“AfD's Petry speaks in front of terrorist Nazi” was not the headline Alternative for Germany might have hoped for about their leader's appearance in the Hofbräukeller in Munich on Friday evening.
But that was exactly the way mass-market tabloid Bild reported the story that Thomas Schatt – condemned to one-and-a-half years' jail in 2005 for planning to bomb a Jewish community centre – had attended the rally.
The right-wing populists had already had to fight a legal battle against the renowned beer hall's owner after he attempted to cancel their booking, saying he feared violent counter-protests.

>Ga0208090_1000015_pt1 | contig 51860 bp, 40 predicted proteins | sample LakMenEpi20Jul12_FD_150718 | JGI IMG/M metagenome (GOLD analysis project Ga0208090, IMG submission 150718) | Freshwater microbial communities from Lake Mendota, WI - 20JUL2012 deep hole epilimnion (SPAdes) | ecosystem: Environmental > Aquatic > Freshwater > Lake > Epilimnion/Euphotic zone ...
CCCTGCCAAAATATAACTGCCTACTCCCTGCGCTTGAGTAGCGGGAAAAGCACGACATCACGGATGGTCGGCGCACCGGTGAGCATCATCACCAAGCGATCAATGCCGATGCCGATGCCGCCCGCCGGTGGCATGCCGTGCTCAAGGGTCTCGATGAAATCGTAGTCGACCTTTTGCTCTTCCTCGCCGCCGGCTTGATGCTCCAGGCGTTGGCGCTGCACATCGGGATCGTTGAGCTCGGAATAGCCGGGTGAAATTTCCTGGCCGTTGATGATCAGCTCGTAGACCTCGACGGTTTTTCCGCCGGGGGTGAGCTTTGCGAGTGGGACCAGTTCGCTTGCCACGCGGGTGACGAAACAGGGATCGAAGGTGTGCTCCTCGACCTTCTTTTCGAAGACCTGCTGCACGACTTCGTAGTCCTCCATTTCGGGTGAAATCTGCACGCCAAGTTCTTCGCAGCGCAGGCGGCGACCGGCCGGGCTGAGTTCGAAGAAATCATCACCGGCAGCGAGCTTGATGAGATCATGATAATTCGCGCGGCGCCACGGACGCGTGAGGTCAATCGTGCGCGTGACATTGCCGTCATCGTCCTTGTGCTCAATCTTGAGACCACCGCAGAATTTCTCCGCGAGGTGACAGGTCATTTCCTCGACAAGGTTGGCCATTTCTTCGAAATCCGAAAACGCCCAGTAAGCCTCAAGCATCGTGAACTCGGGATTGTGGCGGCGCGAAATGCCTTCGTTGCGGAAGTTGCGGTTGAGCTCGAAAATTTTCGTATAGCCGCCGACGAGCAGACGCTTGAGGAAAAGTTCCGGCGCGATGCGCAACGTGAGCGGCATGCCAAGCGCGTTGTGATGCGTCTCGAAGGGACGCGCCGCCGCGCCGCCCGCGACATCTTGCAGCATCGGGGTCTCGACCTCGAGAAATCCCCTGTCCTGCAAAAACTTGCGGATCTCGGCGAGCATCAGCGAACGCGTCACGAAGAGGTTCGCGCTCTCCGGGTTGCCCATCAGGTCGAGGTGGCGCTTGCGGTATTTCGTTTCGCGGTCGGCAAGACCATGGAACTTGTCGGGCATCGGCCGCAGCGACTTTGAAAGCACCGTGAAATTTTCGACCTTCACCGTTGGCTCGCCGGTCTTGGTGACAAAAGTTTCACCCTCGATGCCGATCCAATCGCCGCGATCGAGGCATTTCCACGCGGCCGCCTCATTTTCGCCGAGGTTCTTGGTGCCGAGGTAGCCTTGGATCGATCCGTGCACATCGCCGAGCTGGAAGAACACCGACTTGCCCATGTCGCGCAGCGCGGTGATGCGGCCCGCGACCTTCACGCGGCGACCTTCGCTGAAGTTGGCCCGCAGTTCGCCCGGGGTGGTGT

But over the weekend Petry and her team found themselves fighting to distance themselves from Schatt and the clutch of far-right friends who joined him at the beer hall's tables.
“People who represent such ideas don't have a political home with us,” Petry told Munich's Merkur newspaper on Monday.
“As event organizers we'd love to do without these extremists,” agreed local AfD leader for eastern Munich Wilfried Biedermann. “They give a wholly false image of the event.”
Local AfD leaders say that despite the fact that every guest had to register in advance by email and pay €18 for entry, they did not spot Schatt's name on the guestlist.
“We have no connection to any neo-Nazis,” said Petr Bystron, the chairman of AfD's Bavarian branch. “How should we know people like that?”
Bystron added that far-left activists had often been present at AfD rallies without party leaders knowing of it in advance.